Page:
Diapsalmata done read

by Andrea Elizabeth

Oh, the blissful recollection of this section, and the next, pregnant with possibility!

But what’s the point if you don’t fondly remember and eagerly anticipate? Give it away! Give it away, you say? Yes, give it away.

But I can’t help but glance at it. I need to know it’s there.

“Wine no longer cheers my heart; a little of it makes me sad – much, depressed. My soul is dull and slack; in vain do I jab the spur of desire into its side; it is exhausted, it can no longer raise itself up in its royal jump. I have lost all my illusions. In vain do I seek to abandon myself in joy’s infinitude; it cannot lift me, or, rather, I cannot lift myself. Previously, when it merely beckoned, I mounted, light, hearty, and cheerful. When I rode slowly through the forest, it seemed as if I were flying. Now, when the horse is covered with lather and is almost ready to drop, it seems to me that I do not move from the spot. I am alone, as I have always been – forsaken not by men, that would not pain me, but by the happy jinn of joy, who trooped around me in great numbers, who met acquaintances everywhere, showed me an opportunity everywhere. Just as an intoxicated man collects a wanton throng of young people around him, so they flocked about me, the elves of joy, and my smile was meant for them. My soul has lost possibility. If I were to wish for something, I would wish not for wealth or power but for the passion of possibility, for the eye, eternally young, eternally ardent, that sees possibility everywhere. Pleasure disappoints; possibility does not. And what wine is so sparkling, so fragrant, so intoxicating!

[…] Salmon is in itself very delicious eating, but too much of it is bad for the health, inasmuch as it is a heavy food. For this reason, once when there was a great catch of salmon, the police in Hamburg ordered each master of a household to give his servants salmon not more than once a week. Would that there might be a similar police notice with regard to sentimentality.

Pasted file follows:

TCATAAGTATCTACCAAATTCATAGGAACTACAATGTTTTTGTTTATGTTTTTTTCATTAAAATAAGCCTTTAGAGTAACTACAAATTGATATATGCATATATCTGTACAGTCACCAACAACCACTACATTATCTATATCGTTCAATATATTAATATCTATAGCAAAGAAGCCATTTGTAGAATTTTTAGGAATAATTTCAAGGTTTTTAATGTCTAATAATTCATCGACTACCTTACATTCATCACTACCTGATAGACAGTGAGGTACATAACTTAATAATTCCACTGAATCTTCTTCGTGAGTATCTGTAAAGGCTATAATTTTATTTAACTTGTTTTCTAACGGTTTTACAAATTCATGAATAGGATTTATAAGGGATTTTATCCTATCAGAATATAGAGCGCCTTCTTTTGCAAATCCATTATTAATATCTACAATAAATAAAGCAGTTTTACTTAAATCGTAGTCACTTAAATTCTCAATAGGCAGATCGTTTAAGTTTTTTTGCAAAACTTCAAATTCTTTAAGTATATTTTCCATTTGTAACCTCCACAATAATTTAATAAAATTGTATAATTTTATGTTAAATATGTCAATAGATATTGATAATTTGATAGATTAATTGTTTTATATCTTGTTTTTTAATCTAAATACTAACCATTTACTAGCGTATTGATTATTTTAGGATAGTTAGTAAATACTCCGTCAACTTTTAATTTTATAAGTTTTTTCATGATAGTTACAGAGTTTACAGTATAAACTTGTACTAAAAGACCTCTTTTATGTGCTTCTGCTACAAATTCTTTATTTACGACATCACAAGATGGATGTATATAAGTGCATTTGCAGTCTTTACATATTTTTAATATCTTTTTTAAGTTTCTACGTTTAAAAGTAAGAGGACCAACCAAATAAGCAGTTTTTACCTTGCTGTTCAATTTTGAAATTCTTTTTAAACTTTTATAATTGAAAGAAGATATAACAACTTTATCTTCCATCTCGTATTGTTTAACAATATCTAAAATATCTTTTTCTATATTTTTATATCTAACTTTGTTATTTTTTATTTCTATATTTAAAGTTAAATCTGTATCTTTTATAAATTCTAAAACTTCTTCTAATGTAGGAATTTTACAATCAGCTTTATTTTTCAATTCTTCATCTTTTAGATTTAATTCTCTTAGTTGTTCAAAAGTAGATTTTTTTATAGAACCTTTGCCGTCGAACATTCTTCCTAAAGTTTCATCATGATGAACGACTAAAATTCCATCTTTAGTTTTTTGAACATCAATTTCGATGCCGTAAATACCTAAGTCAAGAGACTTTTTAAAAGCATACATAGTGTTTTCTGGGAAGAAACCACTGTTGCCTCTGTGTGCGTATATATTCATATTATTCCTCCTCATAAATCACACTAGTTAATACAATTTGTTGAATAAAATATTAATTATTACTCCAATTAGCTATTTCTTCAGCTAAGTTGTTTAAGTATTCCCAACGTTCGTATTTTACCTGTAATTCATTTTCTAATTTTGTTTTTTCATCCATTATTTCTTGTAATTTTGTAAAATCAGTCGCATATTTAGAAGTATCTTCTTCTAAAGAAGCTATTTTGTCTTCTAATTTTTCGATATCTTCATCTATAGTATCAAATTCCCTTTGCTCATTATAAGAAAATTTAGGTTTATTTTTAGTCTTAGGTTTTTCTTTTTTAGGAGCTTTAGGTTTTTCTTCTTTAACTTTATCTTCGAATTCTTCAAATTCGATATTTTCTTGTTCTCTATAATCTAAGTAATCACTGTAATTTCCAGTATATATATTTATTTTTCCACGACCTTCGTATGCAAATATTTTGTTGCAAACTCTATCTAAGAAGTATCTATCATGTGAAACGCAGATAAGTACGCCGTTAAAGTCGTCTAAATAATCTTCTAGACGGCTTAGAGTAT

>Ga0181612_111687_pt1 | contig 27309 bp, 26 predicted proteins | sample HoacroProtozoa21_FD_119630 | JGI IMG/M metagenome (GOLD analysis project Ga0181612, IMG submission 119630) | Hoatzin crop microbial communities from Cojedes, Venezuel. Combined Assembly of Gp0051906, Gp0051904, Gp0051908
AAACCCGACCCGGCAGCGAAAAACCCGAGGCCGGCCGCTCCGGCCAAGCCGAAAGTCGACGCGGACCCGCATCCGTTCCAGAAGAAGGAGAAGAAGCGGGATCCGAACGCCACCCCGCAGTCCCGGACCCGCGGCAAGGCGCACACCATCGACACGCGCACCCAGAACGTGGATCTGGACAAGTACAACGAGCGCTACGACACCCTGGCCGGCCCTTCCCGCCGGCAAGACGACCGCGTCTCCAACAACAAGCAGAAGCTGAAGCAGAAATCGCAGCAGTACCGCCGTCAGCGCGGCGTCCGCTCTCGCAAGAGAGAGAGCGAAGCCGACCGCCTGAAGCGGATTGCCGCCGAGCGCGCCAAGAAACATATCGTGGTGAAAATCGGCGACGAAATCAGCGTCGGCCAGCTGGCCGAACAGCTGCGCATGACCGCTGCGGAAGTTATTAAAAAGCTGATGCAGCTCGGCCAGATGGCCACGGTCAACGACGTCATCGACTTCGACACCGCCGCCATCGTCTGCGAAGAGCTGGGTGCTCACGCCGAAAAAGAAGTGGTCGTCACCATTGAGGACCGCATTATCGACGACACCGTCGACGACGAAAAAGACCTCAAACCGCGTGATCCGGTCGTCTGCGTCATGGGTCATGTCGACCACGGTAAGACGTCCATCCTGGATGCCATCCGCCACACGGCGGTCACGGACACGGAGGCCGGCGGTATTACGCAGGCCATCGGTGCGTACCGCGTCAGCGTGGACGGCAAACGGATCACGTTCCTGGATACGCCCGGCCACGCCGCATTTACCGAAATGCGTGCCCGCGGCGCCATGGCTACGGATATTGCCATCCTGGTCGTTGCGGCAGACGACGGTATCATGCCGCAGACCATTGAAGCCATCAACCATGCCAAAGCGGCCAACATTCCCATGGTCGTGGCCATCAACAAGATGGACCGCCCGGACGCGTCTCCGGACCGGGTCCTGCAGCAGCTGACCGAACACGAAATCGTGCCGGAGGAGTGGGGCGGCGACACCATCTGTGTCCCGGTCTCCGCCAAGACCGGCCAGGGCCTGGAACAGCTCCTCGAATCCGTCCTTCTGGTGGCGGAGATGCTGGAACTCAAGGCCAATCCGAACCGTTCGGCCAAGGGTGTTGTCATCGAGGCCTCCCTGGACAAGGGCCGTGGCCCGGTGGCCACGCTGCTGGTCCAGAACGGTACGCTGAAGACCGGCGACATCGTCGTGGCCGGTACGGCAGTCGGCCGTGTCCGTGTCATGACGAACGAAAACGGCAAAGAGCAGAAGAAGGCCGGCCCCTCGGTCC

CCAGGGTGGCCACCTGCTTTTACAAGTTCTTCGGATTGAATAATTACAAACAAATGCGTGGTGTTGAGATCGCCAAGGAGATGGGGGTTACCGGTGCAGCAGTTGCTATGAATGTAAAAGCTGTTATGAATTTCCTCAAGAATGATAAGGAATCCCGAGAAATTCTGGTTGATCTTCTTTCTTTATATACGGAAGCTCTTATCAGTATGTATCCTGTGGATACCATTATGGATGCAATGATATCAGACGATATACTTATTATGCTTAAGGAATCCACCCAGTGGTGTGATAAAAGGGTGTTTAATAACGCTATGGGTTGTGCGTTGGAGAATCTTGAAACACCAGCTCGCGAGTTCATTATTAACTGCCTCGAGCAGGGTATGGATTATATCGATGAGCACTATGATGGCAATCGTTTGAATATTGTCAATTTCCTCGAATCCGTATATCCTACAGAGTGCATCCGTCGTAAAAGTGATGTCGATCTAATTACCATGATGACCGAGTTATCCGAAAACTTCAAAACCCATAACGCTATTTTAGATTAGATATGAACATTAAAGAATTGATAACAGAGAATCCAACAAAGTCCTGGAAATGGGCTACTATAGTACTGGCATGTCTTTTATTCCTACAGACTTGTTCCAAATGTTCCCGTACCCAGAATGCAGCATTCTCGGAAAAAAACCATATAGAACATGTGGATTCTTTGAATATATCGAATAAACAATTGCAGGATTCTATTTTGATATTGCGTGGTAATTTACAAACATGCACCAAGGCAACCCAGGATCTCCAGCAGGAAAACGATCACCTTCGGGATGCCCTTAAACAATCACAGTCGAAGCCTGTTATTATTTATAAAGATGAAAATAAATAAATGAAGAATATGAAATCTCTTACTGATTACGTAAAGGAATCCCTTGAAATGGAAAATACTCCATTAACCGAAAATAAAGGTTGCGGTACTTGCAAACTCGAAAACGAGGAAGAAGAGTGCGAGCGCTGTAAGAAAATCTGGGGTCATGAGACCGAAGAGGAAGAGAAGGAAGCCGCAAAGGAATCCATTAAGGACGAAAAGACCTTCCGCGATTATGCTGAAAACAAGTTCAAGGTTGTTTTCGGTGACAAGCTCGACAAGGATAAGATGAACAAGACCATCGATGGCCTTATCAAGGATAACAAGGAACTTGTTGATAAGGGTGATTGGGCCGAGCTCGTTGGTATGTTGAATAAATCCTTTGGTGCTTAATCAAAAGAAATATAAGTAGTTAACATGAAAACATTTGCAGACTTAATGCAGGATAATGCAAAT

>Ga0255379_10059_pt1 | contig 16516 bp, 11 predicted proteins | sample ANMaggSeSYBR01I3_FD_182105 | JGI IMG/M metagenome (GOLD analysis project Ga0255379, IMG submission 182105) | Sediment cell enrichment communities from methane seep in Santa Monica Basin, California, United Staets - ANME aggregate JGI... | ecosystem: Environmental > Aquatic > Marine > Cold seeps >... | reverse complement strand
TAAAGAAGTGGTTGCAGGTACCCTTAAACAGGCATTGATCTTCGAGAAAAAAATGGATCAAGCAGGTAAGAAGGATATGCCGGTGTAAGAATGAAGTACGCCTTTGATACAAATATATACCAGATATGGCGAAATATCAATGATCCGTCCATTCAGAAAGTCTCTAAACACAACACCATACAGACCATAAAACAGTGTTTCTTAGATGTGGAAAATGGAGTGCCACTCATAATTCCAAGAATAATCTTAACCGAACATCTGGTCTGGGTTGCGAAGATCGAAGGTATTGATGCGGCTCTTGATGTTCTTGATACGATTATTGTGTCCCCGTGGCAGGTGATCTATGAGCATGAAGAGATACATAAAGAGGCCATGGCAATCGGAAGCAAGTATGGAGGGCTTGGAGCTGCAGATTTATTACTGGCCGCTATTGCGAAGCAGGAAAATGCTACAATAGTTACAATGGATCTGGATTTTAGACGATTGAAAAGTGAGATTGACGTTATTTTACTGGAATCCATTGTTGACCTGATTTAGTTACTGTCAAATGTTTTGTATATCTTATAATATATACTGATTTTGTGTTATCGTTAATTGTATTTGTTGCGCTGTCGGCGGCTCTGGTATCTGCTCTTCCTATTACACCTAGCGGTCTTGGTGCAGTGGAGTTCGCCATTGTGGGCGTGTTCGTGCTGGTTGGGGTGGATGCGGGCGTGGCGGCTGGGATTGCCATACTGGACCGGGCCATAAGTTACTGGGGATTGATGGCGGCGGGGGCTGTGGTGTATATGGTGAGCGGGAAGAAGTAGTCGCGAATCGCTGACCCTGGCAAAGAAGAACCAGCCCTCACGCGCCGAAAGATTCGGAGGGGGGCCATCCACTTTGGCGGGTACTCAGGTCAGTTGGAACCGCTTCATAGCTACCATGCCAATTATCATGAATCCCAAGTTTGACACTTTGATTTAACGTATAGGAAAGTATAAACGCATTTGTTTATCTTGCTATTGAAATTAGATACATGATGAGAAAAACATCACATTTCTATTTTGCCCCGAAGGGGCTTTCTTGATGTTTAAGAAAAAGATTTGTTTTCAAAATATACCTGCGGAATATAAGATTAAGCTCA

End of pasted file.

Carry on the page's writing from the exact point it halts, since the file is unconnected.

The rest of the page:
My sorrow is my baronial castle, which likes like an eagle’s nest high up on the mountain peak among the clouds. No one can take it by storm. From it I swoop down into actuality and snatch my prey, but I do not stay down there. I bring my booty home, and this booty is a picture I weave into the tapestries at my castle. Then I live as one already dead. Everything I have experienced I immerse in a baptism of oblivion unto an eternity of recollection. Everything temporal and fortuitous is forgotten and blotted out. Then I sit like an old gray-haired man, pensive, and explain the pictures in a soft voice, almost whispering, and beside me sits a child, listening, although he remembers everything before I tell it.” (p. 42 of Either/Or by Soren Kierkegaard, [oh it is] edited and translated by Howard V. Hong and Edna H. Hong, Princeton University Press)

My thoughts alongside: Aestheticism is the psychological life, and the ethical is the life of action? Actuality is the elusive, slippery liquid that disappoints because if you could contain it, it would become stagnant. Faith has a different object. But faith doesn’t annihilate any of them – that would be dualistic.

Once you dam a river you have to get a jet-ski because otherwise movement has stopped. Put more succinctly. Dam ergo jet-skis.

That could be an argument against the Orthodox by the Catholics, who think we are stuck in a point in time, most documented in the 4th Century. I would say that point in time provides a portal, and that anything added to it blocks it up.